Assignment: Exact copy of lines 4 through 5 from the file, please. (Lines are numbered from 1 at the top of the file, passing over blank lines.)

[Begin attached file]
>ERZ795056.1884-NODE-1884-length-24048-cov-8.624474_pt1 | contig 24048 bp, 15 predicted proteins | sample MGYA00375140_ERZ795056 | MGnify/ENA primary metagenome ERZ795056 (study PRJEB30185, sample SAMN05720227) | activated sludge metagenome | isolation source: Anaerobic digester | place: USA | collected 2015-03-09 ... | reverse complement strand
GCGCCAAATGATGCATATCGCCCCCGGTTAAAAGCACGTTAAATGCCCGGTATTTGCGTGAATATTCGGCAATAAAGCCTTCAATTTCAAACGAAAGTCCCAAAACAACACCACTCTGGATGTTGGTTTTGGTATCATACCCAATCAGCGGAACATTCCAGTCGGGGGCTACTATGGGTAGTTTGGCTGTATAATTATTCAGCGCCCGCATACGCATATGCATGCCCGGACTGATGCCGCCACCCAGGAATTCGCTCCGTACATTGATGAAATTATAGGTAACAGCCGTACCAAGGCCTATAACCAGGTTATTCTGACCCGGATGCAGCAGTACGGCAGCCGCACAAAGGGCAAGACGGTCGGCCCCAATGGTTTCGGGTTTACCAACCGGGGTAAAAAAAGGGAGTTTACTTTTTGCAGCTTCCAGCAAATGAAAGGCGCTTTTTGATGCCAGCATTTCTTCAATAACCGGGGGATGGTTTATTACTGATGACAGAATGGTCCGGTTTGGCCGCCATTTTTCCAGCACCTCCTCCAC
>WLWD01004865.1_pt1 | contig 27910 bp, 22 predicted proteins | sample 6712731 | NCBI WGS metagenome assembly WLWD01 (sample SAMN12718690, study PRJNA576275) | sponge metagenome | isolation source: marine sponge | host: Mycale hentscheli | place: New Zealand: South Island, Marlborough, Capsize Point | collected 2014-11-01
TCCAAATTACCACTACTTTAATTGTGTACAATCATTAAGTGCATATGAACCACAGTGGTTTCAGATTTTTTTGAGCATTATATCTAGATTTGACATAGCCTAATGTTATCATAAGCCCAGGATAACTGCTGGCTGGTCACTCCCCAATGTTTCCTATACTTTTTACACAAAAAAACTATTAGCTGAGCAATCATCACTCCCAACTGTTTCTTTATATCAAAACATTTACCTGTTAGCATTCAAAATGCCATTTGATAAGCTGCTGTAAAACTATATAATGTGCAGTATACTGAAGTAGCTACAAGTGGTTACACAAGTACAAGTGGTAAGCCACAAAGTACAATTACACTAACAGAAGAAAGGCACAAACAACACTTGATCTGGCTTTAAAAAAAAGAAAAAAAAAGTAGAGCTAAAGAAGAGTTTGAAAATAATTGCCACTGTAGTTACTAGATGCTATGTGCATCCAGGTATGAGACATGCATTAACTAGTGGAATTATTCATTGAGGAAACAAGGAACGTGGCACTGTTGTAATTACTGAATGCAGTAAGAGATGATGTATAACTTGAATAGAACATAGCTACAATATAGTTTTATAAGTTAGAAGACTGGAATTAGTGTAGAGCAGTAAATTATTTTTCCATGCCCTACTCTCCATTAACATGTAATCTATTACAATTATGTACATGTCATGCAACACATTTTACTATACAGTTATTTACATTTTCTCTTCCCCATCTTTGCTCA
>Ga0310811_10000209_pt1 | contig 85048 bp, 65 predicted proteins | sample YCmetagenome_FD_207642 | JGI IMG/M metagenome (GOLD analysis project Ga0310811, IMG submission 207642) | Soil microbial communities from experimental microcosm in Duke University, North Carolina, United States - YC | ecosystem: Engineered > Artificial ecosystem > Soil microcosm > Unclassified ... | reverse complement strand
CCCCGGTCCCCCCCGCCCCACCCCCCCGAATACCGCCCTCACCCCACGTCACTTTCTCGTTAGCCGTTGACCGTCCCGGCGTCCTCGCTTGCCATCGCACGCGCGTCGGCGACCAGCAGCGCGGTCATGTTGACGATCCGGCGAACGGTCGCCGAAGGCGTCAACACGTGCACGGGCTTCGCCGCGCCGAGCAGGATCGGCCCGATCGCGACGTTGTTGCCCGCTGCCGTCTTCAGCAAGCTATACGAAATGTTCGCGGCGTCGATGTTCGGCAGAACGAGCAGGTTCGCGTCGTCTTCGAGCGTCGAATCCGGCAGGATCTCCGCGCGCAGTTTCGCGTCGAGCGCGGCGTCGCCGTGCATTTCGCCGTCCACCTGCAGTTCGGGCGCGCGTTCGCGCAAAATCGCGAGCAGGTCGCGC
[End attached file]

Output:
TCCAAATTACCACTACTTTAATTGTGTACAATCATTAAGTGCATATGAACCACAGTGGTTTCAGATTTTTTTGAGCATTATATCTAGATTTGACATAGCCTAATGTTATCATAAGCCCAGGATAACTGCTGGCTGGTCACTCCCCAATGTTTCCTATACTTTTTACACAAAAAAACTATTAGCTGAGCAATCATCACTCCCAACTGTTTCTTTATATCAAAACATTTACCTGTTAGCATTCAAAATGCCATTTGATAAGCTGCTGTAAAACTATATAATGTGCAGTATACTGAAGTAGCTACAAGTGGTTACACAAGTACAAGTGGTAAGCCACAAAGTACAATTACACTAACAGAAGAAAGGCACAAACAACACTTGATCTGGCTTTAAAAAAAAGAAAAAAAAAGTAGAGCTAAAGAAGAGTTTGAAAATAATTGCCACTGTAGTTACTAGATGCTATGTGCATCCAGGTATGAGACATGCATTAACTAGTGGAATTATTCATTGAGGAAACAAGGAACGTGGCACTGTTGTAATTACTGAATGCAGTAAGAGATGATGTATAACTTGAATAGAACATAGCTACAATATAGTTTTATAAGTTAGAAGACTGGAATTAGTGTAGAGCAGTAAATTATTTTTCCATGCCCTACTCTCCATTAACATGTAATCTATTACAATTATGTACATGTCATGCAACACATTTTACTATACAGTTATTTACATTTTCTCTTCCCCATCTTTGCTCA
>Ga0310811_10000209_pt1 | contig 85048 bp, 65 predicted proteins | sample YCmetagenome_FD_207642 | JGI IMG/M metagenome (GOLD analysis project Ga0310811, IMG submission 207642) | Soil microbial communities from experimental microcosm in Duke University, North Carolina, United States - YC | ecosystem: Engineered > Artificial ecosystem > Soil microcosm > Unclassified ... | reverse complement strand